The United Fund reported Monday that it had reached 87 percent of its goal, meaning the agency has raised about $413,000 thus far in a campaign that ends March 31.

“We are still waiting on a few workplace campaigns to be turned in, but are still projecting that we will have a $50,000 shortfall to make up,” said Merry Craig Boaz, United Fund of Surry executive director. “We are currently reaching out to businesses that have not yet previously engaged in the campaign to make up the projected shortfall.”

By this point last year, the United Fund had raised 97 percent of the goal and went on to exceed that goal by $15,000, allowing the organization to fully fund all its 26 agency commitments.

”Several factors have impacted this year’s fundraising efforts, the largest of which has been a decrease in large corporate grants from businesses that have been long-standing supporters of the United Fund,” the agency said in a statement regarding the effort. “Some of the decreases can be attributed to changes in how these grants are awarded; from a structure based on service area population to an employee gift-matching structure.”

Another factor has been a decline in donations from Surry County residents who work in Forsyth County.

”These donations, collected by the United Way of Forsyth, have to specifically be designated back to Surry County for them to be received by the United Fund so that it can be distributed to local agencies,” the Surry County group said.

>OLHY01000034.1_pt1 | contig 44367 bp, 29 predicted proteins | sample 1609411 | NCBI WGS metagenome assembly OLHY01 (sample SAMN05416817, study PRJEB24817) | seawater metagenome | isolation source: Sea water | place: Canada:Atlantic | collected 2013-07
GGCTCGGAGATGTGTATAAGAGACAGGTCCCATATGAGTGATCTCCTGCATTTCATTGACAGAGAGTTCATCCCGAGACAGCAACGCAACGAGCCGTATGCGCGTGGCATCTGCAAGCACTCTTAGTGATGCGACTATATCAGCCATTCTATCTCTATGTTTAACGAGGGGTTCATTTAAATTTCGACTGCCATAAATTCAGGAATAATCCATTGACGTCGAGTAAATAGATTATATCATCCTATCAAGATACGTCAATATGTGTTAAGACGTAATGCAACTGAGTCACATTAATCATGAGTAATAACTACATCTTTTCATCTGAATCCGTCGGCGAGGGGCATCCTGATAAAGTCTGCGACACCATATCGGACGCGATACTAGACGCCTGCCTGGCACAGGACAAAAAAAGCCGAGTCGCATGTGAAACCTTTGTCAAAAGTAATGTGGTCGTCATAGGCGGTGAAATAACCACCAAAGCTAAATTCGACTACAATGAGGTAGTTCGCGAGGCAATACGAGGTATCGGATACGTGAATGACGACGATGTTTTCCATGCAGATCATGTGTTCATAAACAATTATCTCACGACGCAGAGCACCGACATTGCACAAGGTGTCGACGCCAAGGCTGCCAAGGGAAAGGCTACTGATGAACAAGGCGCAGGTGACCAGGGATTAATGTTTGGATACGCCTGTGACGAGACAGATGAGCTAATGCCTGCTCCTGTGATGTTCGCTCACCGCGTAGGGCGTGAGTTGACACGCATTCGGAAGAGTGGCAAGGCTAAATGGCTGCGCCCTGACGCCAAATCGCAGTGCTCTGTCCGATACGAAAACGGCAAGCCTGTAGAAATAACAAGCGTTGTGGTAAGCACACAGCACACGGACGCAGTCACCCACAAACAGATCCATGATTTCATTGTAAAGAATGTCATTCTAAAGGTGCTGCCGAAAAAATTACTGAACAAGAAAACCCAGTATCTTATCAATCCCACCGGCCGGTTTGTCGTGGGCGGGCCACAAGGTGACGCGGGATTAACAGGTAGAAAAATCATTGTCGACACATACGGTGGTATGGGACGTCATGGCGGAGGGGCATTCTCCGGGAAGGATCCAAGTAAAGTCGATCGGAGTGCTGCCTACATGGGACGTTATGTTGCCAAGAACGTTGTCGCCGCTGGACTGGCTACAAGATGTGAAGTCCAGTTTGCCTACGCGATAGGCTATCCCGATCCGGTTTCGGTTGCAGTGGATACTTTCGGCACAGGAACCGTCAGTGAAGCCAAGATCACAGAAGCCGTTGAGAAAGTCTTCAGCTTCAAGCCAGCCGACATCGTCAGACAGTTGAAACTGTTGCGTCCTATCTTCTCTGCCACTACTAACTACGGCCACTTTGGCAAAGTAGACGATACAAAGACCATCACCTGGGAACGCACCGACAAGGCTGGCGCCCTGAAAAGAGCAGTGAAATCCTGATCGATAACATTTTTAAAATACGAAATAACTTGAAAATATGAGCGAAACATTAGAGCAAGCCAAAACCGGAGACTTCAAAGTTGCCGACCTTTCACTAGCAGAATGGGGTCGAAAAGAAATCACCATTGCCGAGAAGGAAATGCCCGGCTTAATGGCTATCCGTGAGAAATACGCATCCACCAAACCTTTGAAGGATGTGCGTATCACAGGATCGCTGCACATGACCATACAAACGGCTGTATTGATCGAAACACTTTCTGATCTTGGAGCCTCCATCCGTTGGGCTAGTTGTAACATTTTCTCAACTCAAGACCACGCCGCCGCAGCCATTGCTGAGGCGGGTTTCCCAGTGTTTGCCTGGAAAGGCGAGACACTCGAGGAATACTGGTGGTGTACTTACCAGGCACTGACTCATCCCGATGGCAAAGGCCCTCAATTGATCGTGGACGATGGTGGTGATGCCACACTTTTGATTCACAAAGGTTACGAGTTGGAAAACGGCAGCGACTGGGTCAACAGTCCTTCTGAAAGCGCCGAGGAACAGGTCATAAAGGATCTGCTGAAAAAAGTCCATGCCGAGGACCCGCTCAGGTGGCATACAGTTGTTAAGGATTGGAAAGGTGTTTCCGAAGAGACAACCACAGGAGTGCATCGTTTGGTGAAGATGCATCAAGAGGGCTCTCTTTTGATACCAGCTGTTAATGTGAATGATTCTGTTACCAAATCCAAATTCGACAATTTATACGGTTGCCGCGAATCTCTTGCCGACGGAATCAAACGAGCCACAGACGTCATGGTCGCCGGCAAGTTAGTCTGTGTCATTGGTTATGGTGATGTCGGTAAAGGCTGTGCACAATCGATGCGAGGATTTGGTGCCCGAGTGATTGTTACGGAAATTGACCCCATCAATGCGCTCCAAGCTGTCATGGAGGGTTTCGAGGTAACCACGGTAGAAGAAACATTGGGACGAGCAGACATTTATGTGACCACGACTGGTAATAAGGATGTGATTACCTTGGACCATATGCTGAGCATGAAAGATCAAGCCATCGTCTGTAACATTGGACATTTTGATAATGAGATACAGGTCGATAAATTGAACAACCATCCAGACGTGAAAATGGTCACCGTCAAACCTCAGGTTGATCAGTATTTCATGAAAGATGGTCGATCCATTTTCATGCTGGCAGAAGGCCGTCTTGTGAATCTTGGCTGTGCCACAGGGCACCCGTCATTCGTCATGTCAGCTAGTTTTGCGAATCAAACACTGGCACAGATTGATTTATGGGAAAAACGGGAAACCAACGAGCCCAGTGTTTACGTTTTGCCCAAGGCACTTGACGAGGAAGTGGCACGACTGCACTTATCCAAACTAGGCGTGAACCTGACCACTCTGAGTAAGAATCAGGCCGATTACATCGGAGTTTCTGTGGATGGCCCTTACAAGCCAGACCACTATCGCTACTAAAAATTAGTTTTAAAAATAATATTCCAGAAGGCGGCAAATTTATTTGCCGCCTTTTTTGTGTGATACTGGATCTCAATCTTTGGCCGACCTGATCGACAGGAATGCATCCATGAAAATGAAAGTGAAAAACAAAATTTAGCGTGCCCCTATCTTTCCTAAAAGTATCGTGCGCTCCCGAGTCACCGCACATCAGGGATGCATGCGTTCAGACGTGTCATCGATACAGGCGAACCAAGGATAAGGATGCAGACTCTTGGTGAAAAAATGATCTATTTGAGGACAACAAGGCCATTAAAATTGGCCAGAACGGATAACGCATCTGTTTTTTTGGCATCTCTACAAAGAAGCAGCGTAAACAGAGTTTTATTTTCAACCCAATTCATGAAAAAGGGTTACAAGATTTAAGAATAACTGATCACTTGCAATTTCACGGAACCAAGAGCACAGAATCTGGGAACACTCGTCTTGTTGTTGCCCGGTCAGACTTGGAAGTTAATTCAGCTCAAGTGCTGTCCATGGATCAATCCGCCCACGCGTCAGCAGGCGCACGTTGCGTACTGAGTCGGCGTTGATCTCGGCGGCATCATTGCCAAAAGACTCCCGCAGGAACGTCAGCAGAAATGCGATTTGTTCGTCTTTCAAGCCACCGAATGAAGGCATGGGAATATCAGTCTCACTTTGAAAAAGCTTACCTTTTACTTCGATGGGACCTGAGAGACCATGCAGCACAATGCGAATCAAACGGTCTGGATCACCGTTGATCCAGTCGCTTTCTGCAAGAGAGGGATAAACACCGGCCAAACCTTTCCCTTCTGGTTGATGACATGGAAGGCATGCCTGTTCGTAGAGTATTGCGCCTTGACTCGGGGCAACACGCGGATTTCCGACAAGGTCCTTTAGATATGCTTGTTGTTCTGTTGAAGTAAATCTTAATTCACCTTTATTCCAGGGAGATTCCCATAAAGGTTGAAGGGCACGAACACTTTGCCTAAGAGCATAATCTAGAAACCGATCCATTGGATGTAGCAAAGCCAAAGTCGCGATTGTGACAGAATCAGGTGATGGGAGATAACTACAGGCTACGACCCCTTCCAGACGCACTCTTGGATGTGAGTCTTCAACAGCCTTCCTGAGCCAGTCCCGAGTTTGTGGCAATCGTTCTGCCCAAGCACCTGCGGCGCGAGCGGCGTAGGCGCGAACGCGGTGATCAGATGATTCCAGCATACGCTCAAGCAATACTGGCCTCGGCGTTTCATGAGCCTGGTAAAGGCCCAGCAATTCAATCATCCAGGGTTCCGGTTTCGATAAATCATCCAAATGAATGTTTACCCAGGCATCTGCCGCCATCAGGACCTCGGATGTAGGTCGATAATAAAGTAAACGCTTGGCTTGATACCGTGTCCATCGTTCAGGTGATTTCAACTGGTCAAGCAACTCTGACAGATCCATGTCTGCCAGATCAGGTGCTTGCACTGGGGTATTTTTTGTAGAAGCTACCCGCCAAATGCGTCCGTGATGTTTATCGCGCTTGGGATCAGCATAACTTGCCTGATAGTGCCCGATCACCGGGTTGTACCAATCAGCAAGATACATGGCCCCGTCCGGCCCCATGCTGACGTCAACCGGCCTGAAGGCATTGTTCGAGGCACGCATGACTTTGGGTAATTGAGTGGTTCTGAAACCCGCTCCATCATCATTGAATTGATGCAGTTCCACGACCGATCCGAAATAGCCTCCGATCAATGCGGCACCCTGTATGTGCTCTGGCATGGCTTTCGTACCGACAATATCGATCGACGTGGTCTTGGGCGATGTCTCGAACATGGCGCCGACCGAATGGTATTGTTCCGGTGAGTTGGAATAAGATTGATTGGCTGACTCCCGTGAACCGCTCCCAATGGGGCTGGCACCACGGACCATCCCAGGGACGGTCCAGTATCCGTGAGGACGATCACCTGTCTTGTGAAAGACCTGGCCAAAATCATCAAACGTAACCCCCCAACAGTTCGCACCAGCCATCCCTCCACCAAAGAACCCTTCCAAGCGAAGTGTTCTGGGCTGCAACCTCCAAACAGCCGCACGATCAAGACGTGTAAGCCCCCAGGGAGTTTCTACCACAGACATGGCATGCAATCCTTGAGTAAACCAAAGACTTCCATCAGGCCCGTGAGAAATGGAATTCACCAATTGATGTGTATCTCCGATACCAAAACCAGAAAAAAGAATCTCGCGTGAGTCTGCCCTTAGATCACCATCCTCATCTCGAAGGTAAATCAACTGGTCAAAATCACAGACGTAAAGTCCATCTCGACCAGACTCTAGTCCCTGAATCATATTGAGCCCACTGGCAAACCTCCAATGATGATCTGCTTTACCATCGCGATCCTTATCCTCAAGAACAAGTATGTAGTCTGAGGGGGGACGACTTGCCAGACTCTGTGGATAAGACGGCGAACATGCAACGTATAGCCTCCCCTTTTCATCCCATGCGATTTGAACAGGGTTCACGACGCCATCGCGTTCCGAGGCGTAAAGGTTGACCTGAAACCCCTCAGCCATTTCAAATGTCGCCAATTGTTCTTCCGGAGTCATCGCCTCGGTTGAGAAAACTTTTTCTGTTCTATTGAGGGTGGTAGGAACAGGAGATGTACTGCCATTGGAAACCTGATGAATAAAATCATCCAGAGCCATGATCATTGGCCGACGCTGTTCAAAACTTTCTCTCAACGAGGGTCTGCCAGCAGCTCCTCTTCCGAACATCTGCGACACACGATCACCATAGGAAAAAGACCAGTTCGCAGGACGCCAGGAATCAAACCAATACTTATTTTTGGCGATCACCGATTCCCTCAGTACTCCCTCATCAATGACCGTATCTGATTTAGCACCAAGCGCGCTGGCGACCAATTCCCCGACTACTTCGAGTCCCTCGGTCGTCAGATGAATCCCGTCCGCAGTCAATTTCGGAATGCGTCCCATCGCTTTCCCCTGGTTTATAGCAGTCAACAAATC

While it has been a challenging campaign year, there have been several highlights including new corporate gifts from Northside Mortgage, Pike Electric, Home Instead Senior Care, and United Plastic, according to Boaz.

“We are extremely grateful to the businesses that have recently opened their doors to hear our message and engage in the campaign,” she said. “The United Fund campaign is an excellent way for local businesses to support the community. Gifts from their company or their employees can be allocated to support 26 local agencies or designated to a specific agency of their choice. ”

Not meeting the annual campaign goal means that the United Fund will have to re-evaluate funding decisions and will not be able to fund agencies at projected levels this year.

“Since agencies rely heavily on these funding projections for their operating budgets, we are doing everything that we can to make sure that we do not have to make reductions to allocations,” Boaz said.

The last time that the United Fund had to reduce allocations to member agencies due to not meeting the campaign goal was 2015.

“Yokefellow Ministries relies heavily on the funding from the United Fund of Surry to help provide food for those in need in Surry County,” said Jan Varney, Yokefellow Ministries board member and volunteer. “If our funding is decreased, that is less goods that can be purchased and distributed.”

Local businesses can still help by reaching out to the United Fund to discuss options for corporate gifts, workplace campaigns, and fundraisers. People are encouraged to check with their employers to see if their company matches donations and to follow up to see if their donations are coming back home if they work out of the county.

United Fund has $475,000 goal

By Tom Joyce -

That deja vu feeling of having done something before surrounds the latest United Fund of Surry campaign, which has the same goal as last year — $475,000 — and organizers hoping for the same successful result.